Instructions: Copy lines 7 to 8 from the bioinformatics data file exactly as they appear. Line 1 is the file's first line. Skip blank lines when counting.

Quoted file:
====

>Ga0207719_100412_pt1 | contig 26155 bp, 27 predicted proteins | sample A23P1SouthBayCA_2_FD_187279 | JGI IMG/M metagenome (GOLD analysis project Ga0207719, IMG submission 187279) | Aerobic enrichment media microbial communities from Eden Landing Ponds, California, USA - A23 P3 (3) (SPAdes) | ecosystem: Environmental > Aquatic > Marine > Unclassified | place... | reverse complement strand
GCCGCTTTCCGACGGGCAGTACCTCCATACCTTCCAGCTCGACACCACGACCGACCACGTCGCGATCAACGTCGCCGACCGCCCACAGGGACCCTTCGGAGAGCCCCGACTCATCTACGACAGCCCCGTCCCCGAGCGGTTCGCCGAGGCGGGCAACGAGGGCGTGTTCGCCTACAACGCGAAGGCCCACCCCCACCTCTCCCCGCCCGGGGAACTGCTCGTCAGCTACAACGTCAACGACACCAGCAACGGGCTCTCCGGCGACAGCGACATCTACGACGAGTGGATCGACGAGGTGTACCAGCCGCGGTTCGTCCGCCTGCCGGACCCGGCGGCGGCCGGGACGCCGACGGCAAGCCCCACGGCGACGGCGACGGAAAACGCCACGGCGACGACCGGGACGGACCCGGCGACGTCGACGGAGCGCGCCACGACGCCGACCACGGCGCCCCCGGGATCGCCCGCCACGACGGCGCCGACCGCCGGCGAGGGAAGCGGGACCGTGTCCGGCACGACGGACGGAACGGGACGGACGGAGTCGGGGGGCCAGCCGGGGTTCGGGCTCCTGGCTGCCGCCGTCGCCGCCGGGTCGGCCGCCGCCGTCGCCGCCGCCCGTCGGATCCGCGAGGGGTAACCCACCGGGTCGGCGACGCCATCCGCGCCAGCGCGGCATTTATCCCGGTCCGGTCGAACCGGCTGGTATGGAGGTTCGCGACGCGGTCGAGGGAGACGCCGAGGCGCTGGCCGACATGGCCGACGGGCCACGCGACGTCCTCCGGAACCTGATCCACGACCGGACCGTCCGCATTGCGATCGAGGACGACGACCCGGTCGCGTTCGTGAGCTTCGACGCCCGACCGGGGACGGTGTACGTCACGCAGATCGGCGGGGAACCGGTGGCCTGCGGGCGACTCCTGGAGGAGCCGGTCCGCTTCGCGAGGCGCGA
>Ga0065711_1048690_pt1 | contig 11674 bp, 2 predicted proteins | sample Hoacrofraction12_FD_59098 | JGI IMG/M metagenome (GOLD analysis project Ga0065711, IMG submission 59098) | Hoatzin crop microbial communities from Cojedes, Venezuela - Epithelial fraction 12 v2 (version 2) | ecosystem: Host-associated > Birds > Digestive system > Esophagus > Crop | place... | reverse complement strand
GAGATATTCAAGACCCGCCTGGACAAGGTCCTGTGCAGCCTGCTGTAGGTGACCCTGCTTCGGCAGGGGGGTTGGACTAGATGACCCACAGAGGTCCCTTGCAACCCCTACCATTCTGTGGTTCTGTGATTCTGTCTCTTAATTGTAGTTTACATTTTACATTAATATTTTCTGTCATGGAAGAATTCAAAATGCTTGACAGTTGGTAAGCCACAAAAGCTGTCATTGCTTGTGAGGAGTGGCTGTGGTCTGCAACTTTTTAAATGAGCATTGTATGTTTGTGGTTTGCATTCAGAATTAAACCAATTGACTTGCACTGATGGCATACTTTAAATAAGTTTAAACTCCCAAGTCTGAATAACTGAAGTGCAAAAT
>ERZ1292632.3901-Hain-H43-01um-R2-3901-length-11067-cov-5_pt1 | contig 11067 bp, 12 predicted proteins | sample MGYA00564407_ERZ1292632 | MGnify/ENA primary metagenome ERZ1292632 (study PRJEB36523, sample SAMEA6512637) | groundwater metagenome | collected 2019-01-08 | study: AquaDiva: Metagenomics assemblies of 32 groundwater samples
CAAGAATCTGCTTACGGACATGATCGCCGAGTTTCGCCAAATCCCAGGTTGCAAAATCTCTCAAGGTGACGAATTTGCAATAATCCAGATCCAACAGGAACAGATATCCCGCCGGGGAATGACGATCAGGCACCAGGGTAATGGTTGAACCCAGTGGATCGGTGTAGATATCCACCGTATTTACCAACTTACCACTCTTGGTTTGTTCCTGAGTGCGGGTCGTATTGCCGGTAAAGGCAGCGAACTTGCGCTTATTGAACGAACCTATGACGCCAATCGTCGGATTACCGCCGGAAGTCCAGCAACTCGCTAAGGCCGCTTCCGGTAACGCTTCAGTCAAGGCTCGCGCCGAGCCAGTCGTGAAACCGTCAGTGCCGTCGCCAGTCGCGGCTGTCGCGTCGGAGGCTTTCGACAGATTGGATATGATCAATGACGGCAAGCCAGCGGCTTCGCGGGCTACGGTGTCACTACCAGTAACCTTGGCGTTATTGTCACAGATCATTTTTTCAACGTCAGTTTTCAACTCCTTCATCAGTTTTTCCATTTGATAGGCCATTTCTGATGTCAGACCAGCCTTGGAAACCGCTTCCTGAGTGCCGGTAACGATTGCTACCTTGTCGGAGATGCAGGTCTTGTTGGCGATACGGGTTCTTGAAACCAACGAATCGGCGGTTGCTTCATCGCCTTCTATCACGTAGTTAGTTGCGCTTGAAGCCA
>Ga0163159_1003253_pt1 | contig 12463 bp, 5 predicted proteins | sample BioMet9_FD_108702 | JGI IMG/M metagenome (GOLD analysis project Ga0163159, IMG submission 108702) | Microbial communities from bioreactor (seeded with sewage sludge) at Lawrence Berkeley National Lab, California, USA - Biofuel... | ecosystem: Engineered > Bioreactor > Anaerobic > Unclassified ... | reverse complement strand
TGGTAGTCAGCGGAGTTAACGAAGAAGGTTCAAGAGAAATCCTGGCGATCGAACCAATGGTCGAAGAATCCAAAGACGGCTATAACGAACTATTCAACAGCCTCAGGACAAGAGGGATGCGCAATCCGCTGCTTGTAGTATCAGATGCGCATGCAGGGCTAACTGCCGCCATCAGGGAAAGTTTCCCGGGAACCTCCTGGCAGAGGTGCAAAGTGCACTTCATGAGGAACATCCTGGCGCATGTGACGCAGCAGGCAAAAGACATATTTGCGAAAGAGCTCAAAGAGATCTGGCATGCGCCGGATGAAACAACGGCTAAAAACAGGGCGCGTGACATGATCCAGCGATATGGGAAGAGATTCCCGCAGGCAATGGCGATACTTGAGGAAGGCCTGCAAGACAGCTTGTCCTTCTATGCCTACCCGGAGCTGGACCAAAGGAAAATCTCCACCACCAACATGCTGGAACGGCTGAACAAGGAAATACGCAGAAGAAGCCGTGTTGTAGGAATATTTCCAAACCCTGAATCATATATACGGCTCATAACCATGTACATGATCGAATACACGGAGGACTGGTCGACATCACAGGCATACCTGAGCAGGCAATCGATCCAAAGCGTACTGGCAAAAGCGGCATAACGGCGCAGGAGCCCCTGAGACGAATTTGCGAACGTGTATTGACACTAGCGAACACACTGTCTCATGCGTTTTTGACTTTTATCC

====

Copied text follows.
>Ga0163159_1003253_pt1 | contig 12463 bp, 5 predicted proteins | sample BioMet9_FD_108702 | JGI IMG/M metagenome (GOLD analysis project Ga0163159, IMG submission 108702) | Microbial communities from bioreactor (seeded with sewage sludge) at Lawrence Berkeley National Lab, California, USA - Biofuel... | ecosystem: Engineered > Bioreactor > Anaerobic > Unclassified ... | reverse complement strand
TGGTAGTCAGCGGAGTTAACGAAGAAGGTTCAAGAGAAATCCTGGCGATCGAACCAATGGTCGAAGAATCCAAAGACGGCTATAACGAACTATTCAACAGCCTCAGGACAAGAGGGATGCGCAATCCGCTGCTTGTAGTATCAGATGCGCATGCAGGGCTAACTGCCGCCATCAGGGAAAGTTTCCCGGGAACCTCCTGGCAGAGGTGCAAAGTGCACTTCATGAGGAACATCCTGGCGCATGTGACGCAGCAGGCAAAAGACATATTTGCGAAAGAGCTCAAAGAGATCTGGCATGCGCCGGATGAAACAACGGCTAAAAACAGGGCGCGTGACATGATCCAGCGATATGGGAAGAGATTCCCGCAGGCAATGGCGATACTTGAGGAAGGCCTGCAAGACAGCTTGTCCTTCTATGCCTACCCGGAGCTGGACCAAAGGAAAATCTCCACCACCAACATGCTGGAACGGCTGAACAAGGAAATACGCAGAAGAAGCCGTGTTGTAGGAATATTTCCAAACCCTGAATCATATATACGGCTCATAACCATGTACATGATCGAATACACGGAGGACTGGTCGACATCACAGGCATACCTGAGCAGGCAATCGATCCAAAGCGTACTGGCAAAAGCGGCATAACGGCGCAGGAGCCCCTGAGACGAATTTGCGAACGTGTATTGACACTAGCGAACACACTGTCTCATGCGTTTTTGACTTTTATCC